Monday, May 11, 2020

The view from the dome of St. Peter's

From the dome of St. Peter's one can see every notable object in Rome, from the Castle of St. Angelo to the Coliseum.

He can discern the seven hills upon which Rome is built.

He can see the Tiber, and the locality of the bridge which Horatius kept “in the brave days of old” when Lars Porsena attempted to cross it with his invading host.

He can see the spot where the Horatii and the Curatii fought their famous battle.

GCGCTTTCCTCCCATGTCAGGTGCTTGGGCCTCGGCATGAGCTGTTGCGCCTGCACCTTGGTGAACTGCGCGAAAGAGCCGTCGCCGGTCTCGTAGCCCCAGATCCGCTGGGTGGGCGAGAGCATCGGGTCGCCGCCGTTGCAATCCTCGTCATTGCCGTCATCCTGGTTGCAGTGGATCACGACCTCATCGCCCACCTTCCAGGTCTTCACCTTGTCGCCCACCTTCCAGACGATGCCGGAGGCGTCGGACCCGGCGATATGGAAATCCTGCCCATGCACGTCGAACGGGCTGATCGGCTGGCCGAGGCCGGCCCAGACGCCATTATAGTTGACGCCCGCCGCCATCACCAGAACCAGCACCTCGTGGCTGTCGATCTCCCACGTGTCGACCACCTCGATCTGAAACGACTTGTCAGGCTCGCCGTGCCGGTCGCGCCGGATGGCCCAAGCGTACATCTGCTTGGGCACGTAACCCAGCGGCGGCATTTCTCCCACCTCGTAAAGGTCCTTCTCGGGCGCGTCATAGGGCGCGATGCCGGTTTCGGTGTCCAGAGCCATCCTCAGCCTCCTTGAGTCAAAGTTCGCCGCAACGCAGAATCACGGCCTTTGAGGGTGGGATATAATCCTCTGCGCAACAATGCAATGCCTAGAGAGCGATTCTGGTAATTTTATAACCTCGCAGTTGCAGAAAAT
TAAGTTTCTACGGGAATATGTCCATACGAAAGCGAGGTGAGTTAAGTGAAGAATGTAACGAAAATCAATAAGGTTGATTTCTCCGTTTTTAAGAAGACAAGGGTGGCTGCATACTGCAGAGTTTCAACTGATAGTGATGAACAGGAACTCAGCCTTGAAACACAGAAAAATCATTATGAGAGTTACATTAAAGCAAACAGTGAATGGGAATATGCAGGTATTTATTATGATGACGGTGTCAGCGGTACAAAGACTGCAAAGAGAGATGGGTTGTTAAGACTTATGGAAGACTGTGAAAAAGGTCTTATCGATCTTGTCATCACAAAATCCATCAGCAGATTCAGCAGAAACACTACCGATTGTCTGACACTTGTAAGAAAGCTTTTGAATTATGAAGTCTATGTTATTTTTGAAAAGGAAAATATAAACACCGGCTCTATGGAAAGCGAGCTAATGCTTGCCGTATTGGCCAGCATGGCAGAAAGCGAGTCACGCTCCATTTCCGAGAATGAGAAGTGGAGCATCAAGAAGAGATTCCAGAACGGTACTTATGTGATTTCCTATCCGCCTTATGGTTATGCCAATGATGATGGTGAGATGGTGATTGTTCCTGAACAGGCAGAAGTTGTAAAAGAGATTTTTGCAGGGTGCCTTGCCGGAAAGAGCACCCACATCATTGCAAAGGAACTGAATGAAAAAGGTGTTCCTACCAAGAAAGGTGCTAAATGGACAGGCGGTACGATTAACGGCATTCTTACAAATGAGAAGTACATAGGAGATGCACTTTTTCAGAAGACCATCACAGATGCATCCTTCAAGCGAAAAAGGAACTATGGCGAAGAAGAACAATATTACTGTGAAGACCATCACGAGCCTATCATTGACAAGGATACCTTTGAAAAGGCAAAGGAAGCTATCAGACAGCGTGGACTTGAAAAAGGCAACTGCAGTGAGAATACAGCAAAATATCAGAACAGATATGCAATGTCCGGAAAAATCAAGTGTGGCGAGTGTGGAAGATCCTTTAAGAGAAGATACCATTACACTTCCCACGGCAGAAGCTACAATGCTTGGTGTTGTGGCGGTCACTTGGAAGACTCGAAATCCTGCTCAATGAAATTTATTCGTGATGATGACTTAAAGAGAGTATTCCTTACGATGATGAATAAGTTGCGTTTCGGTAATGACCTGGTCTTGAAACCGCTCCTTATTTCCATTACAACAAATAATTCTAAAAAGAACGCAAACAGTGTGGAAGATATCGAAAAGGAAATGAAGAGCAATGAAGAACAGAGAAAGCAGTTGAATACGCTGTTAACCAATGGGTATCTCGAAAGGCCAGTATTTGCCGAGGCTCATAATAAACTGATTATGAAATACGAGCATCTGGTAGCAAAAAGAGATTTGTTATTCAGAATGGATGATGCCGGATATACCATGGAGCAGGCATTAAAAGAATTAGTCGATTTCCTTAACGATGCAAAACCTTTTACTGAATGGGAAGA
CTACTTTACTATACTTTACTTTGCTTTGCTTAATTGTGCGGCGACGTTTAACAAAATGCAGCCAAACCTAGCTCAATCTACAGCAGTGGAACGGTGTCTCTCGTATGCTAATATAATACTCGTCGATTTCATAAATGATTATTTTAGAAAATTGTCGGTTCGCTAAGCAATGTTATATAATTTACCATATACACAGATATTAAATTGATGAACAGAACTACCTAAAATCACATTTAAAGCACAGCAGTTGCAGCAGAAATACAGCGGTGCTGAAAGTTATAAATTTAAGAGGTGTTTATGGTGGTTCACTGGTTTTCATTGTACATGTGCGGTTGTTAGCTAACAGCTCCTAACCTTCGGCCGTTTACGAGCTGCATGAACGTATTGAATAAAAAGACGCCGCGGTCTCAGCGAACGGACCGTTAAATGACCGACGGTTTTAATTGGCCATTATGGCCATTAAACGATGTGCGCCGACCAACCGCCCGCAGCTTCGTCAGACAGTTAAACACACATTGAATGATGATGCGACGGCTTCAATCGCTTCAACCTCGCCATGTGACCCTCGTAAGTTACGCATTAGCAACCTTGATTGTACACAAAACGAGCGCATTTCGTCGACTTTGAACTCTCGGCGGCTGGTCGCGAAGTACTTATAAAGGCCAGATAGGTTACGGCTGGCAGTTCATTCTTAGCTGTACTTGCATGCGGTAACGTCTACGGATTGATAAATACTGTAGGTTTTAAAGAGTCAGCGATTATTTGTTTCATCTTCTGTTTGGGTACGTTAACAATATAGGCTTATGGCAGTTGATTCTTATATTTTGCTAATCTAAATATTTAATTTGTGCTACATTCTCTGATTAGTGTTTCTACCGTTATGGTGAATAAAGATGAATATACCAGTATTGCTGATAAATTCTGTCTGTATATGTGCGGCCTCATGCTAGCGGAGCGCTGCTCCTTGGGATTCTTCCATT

He can see the broad green Campagna, stretching away toward the mountains, with its scattered arches and broken aqueducts of the olden time, so picturesque in their gray ruin, and so daintily festooned with vines.

He can see the Alban Mountains, the Appenines, the Sabine Hills, and the blue Mediterranean.

He can see a panorama that is varied, extensive, beautiful to the eye, and more illustrious in history than any other in Europe.
Source: The Innocents Abroad by Mark Twain

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